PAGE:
As a Miami immigration lawyer, one of the services that I offer is helping clients obtain their fiancé visas. A fiance visa will get you into the United States to get married. Regarding eligibility for the fiance visa, below are some frequently asked questions.
What are the legal requirements for eligibility for a fiance visa?
In order to be eligible for a fiancé visa, the law requires you must meet the following requirements, including but not limited to:
- intent to marry a U.S. citizen
- meeting your intended spouse in person within the last two years (this can be waived based on cultural customs or extreme hardship), and
- ability to marry legally
What is “intent to marry?”
Meeting the first requirements of intent to marry is very important. The U.S. government wants proof that you have made actual plans, such as a place, a type of ceremony or proceedings (even if the proceedings are only in front of a judge). If you have any questions in regard to “intent to marry”, you should speak with a Miami immigration lawyer to discuss your options.
Your intended spouse must be a U.S. Citizen
In order for you to be eligible for a fiancé visa, the person that you plan to marry must be a U.S. citizen, not a permanent resident (a green card holder). A U.S. citizen is someone who is/was:
- born in the United States or its territories
- became a citizen through application and testing (i.e. naturalization), or
- acquired or derived citizenship through a family member.
In order to prove your spouse’s status as a U.S. citizen, he/she will have to produce his/her birth certificate, a U.S. passport, or a naturalization certificate. If you have any additional questions in regard to this, I would suggest that you consult with a Miami immigration lawyer.
My fiance is only a permanent resident, not a citizen. What now?
If your fiance is only a permanent resident, he or she can petition to obtain permanent residency for you only after your marriage has taken place. A fiancé visa is not available to you at this time. Again, you should speak with a Miami immigration attorney to make sure that you are apprised of all available options.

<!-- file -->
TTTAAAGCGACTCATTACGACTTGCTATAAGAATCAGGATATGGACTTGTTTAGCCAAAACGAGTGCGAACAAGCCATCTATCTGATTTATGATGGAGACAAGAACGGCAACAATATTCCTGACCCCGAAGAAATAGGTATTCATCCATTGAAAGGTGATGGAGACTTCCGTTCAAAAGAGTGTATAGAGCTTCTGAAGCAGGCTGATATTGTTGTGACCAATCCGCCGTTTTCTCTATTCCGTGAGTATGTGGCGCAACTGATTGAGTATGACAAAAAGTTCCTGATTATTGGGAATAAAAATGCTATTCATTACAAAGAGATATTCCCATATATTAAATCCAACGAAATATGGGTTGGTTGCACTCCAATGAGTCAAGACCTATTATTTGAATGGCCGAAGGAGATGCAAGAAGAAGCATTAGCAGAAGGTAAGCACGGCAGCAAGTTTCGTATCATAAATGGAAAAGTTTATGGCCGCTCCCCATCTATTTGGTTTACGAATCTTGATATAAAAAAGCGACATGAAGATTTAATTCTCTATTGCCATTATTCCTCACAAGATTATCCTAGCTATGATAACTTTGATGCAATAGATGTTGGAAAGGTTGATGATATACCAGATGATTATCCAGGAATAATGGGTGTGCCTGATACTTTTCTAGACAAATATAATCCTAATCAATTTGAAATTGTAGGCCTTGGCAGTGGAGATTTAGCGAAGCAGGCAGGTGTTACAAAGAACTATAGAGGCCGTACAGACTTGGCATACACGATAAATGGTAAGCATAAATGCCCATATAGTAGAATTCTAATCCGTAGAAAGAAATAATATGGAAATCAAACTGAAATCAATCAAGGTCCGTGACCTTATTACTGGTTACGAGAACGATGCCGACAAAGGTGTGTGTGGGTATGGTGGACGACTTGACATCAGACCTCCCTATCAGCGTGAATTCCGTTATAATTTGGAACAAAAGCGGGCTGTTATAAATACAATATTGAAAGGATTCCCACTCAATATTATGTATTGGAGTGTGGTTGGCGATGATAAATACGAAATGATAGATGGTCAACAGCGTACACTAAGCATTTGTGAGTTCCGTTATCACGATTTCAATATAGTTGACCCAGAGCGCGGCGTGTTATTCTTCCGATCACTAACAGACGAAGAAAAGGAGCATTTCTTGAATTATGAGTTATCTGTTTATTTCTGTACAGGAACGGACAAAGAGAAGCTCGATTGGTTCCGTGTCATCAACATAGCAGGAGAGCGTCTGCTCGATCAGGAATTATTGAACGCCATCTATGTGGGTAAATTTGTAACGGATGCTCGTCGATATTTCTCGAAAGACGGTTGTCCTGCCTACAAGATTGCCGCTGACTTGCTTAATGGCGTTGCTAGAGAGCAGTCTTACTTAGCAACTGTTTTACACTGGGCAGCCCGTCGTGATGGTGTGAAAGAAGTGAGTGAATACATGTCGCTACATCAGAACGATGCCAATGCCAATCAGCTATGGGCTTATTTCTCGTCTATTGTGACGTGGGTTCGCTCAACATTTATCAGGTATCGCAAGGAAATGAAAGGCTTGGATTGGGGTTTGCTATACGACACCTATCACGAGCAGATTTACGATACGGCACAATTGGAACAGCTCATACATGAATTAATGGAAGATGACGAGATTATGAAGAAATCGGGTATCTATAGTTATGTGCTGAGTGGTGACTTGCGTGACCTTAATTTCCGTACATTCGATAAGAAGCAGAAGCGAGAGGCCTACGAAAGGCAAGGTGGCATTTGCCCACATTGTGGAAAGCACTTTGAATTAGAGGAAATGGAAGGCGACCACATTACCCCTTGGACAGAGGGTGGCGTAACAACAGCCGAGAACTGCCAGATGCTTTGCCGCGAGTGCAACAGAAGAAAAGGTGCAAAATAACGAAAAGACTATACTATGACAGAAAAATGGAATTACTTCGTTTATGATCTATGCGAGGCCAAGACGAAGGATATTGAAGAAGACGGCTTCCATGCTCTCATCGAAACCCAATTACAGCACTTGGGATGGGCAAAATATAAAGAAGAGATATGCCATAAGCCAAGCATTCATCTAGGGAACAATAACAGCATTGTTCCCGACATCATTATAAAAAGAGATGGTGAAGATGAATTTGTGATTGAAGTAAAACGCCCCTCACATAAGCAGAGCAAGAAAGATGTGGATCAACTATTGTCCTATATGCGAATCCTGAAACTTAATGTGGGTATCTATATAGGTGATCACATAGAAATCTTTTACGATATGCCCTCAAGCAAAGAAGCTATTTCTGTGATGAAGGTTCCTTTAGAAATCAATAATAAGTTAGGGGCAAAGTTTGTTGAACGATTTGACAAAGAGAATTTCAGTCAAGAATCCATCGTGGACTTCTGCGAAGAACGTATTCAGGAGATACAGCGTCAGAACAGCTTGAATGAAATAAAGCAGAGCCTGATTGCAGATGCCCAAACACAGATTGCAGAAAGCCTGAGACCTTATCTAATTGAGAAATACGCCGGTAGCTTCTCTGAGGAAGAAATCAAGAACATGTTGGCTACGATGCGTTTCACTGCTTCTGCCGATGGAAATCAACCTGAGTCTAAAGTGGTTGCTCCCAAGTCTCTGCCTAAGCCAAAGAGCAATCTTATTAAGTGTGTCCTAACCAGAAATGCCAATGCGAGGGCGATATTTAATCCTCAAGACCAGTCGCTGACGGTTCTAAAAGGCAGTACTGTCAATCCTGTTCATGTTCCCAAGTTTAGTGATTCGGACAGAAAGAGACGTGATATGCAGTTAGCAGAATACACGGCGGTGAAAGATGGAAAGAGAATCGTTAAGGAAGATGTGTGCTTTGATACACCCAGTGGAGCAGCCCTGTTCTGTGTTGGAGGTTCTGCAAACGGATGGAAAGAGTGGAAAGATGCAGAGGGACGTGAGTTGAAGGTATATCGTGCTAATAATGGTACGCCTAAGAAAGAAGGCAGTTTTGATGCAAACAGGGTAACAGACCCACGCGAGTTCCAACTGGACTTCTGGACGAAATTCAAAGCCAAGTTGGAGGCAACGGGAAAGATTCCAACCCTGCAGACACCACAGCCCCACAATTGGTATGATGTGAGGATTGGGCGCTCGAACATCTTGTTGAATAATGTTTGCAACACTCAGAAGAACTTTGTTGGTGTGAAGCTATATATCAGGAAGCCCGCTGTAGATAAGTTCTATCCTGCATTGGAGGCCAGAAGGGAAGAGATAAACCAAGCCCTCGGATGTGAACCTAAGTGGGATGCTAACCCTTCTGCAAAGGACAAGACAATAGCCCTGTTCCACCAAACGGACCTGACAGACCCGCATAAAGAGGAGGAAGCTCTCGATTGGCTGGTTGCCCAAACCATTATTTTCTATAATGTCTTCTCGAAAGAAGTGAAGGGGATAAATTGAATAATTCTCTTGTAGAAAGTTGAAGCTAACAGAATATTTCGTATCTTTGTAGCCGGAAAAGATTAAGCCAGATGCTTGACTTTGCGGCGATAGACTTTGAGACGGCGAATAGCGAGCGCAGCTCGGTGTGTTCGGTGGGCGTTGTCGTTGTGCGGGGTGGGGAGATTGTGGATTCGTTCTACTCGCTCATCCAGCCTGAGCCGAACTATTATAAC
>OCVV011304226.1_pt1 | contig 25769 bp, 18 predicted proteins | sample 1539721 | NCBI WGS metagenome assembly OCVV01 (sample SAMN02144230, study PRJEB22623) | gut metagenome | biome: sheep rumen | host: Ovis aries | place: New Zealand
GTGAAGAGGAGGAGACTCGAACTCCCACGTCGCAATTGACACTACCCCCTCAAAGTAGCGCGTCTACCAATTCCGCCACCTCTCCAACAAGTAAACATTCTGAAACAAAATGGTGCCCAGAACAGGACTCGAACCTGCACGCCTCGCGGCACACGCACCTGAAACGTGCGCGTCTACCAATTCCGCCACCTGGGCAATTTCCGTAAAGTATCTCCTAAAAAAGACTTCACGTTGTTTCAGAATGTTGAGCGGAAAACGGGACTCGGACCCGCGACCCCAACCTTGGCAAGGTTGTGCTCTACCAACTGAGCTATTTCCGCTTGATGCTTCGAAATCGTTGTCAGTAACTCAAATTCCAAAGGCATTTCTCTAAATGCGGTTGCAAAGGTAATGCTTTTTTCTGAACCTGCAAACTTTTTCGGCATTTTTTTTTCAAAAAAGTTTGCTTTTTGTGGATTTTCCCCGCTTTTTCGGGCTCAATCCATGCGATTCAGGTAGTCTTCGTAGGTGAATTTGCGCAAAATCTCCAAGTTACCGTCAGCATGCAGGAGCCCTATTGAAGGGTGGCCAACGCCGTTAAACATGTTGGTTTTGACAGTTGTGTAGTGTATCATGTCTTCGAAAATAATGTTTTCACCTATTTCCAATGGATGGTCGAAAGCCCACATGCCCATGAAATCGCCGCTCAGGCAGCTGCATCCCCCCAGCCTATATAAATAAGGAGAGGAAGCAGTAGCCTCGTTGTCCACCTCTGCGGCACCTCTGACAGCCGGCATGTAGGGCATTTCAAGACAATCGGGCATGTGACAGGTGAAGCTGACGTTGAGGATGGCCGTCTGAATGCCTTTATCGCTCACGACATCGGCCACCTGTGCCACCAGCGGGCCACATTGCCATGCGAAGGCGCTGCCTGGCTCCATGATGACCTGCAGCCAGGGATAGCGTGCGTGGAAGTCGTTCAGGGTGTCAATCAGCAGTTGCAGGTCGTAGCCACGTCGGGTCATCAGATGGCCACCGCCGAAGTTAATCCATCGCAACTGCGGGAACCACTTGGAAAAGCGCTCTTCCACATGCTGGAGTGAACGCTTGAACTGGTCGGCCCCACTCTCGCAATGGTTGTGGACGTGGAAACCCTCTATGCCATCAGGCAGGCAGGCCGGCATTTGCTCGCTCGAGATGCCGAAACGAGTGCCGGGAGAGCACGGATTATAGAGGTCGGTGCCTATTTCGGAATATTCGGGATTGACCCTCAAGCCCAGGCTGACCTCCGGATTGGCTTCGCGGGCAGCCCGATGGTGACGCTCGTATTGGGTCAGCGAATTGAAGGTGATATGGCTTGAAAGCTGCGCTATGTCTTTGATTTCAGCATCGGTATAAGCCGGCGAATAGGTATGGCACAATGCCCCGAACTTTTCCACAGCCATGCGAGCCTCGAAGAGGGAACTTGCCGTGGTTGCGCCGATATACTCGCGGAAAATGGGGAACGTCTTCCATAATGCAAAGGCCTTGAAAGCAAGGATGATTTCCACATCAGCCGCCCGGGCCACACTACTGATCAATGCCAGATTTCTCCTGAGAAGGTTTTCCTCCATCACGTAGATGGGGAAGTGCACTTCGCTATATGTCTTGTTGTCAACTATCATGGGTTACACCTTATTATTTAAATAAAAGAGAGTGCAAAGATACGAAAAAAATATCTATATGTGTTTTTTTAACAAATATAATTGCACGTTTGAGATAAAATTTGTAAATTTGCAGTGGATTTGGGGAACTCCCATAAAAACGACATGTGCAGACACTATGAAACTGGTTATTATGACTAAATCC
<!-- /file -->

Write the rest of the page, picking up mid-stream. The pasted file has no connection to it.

You must have met your intended spouse within the last two years.
To protect against sham marriages, U.S. immigration law requires that fiance visa applicants have met in person within the last two years. Given how many couples fall in love over the Internet, such a meeting may not always have happened between fiances. Couples who have not yet met, however, will need to make sure they do so at least once in the two years before applying for the fiancé visa. Even a brief meeting may be sufficient. Again, you should speak with a Miami immigration lawyer for more information.
You must be legally able to marry.
To be eligible for a fiancé visa, you must be legally able to marry. This requirement is mostly directed at couples in which:
- one person is under the age of consent
- one person has been previously married and needs to prove that that marriage was legally ended
- the two members of the couple are related by blood
In a huge leap forward for civil rights, the U.S. Supreme Court recently ruled that same-sex marriages would be recognized throughout the United States. As such same-sex marriages throughout the United States are recognized for immigration purposes.
If you would like more information on the types of marriages obtaining a fiance visa, please contact Miami immigration lawyer Michael G. Murray, Esq. at (305) 895-2500 or visit our website at murraysilva.com.